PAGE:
TS: I found the process of scoring GRAW incredibly enjoyable. I love figuring out the puzzle of how to create strong musical themes in pieces that need to be reassembled in different ways. Ubisoft needed various intensities of both "winning" and "losing" music. Ubisoft calls it "jubilation" and "panic." The music had to be composed in a way so that any of these six to eight pieces of music can switch at any time to any other piece and sound like it was meant to happen that way. So let's say you're in a battle and you are suppressing the enemy, but all of a sudden, things go wrong and you are overwhelmed. The music needs to support this change, which can occur at any time, depending on the situation. This is one of the main (and challenging) differences between scoring games versus scoring film and television.
GS: How closely did you collaborate with the developers?
TS: It is crucial to have great communication and understanding with your director, so we worked very closely. Manu and his team would send me documents, and I would FTP the music right back to them in France. Toward the end of the project, I flew over to Ubisoft in Paris prior to finalizing the mixes.
GS: Did you play the game while you were working on the music?
TS: Unfortunately, I did not get the opportunity to play the game, which can sometimes make the process more challenging, since you don't have the luxury of trying different things out to see if they work. That's why it's so important to have great communication with the development team.
That being said, Ubisoft's producer did allow me to try out an early level of the game when I visited Ubisoft. That was the first time I heard my music used in the game. It was also a relief to see lots of smiling faces from Ubisoft.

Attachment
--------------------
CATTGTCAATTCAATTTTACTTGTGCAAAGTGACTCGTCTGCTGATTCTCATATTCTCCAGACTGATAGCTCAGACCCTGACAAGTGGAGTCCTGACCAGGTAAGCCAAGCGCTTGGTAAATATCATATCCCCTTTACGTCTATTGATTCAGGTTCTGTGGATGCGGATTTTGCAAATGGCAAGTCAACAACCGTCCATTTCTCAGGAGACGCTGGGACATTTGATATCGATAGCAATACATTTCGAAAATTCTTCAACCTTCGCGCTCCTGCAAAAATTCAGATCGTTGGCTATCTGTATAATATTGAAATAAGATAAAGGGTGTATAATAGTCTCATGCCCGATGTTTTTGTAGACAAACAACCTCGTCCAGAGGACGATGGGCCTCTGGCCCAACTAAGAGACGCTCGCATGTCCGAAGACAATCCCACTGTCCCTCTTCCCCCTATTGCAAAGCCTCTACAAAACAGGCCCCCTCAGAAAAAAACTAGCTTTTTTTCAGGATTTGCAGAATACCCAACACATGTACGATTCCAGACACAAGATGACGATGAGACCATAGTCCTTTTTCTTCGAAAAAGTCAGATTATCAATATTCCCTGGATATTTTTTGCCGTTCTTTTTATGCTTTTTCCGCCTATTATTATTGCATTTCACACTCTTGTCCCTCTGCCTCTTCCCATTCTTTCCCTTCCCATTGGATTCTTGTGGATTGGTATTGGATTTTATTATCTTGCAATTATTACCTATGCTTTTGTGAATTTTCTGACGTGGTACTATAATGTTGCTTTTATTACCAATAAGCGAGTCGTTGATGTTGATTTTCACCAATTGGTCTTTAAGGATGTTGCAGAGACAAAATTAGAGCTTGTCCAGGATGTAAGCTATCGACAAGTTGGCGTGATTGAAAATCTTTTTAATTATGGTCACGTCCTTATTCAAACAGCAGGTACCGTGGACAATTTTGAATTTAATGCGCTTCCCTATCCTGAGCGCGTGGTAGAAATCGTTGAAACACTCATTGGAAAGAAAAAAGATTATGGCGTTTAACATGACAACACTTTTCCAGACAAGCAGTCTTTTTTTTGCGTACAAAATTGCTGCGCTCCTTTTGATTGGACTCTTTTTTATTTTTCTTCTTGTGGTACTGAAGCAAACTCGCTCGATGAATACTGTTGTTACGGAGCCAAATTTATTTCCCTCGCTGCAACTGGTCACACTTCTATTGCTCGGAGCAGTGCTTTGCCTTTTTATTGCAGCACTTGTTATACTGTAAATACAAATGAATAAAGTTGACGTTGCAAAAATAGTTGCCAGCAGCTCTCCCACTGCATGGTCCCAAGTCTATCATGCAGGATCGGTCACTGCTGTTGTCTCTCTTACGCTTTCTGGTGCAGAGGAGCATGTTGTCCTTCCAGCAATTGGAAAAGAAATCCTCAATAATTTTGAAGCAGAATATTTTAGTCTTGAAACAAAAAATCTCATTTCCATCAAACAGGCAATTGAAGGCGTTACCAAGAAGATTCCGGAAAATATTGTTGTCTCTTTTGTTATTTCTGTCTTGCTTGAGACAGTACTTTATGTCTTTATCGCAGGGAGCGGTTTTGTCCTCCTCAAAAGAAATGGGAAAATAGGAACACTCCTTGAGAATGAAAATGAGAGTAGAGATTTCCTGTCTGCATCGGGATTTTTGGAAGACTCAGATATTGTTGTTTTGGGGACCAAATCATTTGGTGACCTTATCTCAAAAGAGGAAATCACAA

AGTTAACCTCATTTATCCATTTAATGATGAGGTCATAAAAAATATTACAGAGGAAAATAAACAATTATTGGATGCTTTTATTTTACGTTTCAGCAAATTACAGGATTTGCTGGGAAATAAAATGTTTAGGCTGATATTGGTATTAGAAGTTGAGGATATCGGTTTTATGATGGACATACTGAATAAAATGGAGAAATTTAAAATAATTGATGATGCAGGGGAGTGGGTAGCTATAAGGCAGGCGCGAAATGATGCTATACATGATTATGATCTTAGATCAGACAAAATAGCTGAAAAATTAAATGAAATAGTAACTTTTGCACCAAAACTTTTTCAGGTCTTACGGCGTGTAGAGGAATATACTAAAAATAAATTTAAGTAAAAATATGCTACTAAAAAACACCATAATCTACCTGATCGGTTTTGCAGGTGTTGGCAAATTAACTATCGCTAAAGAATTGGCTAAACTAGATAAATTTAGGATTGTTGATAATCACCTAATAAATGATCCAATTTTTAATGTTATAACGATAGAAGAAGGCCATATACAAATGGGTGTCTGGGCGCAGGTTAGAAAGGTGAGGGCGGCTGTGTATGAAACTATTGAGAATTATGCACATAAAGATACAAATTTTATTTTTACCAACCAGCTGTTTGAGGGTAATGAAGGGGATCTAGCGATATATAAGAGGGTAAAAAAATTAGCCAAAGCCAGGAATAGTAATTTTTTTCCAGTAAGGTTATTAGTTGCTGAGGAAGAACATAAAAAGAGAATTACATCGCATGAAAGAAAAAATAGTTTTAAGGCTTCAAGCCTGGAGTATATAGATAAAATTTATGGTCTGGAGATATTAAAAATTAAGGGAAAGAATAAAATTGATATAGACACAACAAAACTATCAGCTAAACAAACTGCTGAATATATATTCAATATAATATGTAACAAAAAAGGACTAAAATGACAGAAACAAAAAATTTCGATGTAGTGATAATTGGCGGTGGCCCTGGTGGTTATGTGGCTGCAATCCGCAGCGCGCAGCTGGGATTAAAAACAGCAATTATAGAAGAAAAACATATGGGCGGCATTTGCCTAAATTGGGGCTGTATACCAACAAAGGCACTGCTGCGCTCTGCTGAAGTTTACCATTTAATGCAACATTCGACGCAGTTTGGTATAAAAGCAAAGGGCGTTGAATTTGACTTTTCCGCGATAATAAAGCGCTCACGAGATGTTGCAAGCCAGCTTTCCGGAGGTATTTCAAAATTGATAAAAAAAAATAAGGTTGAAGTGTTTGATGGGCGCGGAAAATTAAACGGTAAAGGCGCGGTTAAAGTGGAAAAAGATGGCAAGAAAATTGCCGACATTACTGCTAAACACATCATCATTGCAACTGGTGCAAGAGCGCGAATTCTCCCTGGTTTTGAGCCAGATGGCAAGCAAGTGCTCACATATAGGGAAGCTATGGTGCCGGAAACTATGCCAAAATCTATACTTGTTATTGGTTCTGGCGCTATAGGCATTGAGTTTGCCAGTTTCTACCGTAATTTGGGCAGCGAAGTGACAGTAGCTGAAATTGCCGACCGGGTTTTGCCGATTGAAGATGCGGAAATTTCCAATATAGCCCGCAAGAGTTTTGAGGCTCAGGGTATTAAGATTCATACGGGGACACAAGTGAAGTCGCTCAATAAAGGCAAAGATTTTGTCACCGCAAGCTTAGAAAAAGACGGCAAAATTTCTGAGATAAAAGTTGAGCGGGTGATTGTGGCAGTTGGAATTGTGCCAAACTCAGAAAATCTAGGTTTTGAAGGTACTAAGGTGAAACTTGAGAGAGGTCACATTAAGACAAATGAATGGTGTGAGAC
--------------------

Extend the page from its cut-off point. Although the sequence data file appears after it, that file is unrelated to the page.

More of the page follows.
GS: What was it like working with the 360 hardware again?
TS: Actually GRAW was the first game I've scored on the 360. My previous 360 credit was Project Gotham Racing 3, which licensed music from my solo album 2 Days or Die, recording as the artist Atlas Plug. You know, an amazing coincidence occurred at E3 last year at the GRAW booth. I scored the trailer on the big screen, but in addition, Ubisoft licensed another song off the Atlas Plug album as the background music for the demo. They didn't realize that I was the artist, Atlas Plug!
GS: What did you learn from your last 360 project that helped your work on GRAW?
TS: It wasn't my first time working with this particular Ubisoft audio team. I feel that having this established working relationship really made a critical difference in the creative process running more smoothly. This is crucial to the process, especially since I couldn't play the game while I was composing the music. We also made sure that GRAW's producer, Pauline Jacquey, got exactly what she wanted, and that's the ultimate goal, since the music serves the vision of the developer.
GS: Do you have any preferences for what media you work in? Film? TV? Games?
TS: I love all music-to-picture, but I have a particular affection for games, since I'm a big gamer myself. As I mentioned earlier, I love the additional challenge that I am often faced with in game music, that being how to make all the pieces fit together. In film and TV, the music is always the same.
GS: Where do you think games and game music are headed in the future?
TS: In many ways, I think games are evolving into interactive movies. Game music has, in my opinion, surpassed most TV music and even surpassed the quality of many movie scores. I find it exciting that game companies are taking the music component very seriously. The proof is in seeing how developers are willing to spend more of their budget on live musicians to make the music sound that much better. When people play GRAW and hear the music, I think they will agree that Ubisoft spared no expense in creating the best gaming experience possible.
GS: Thanks for your time.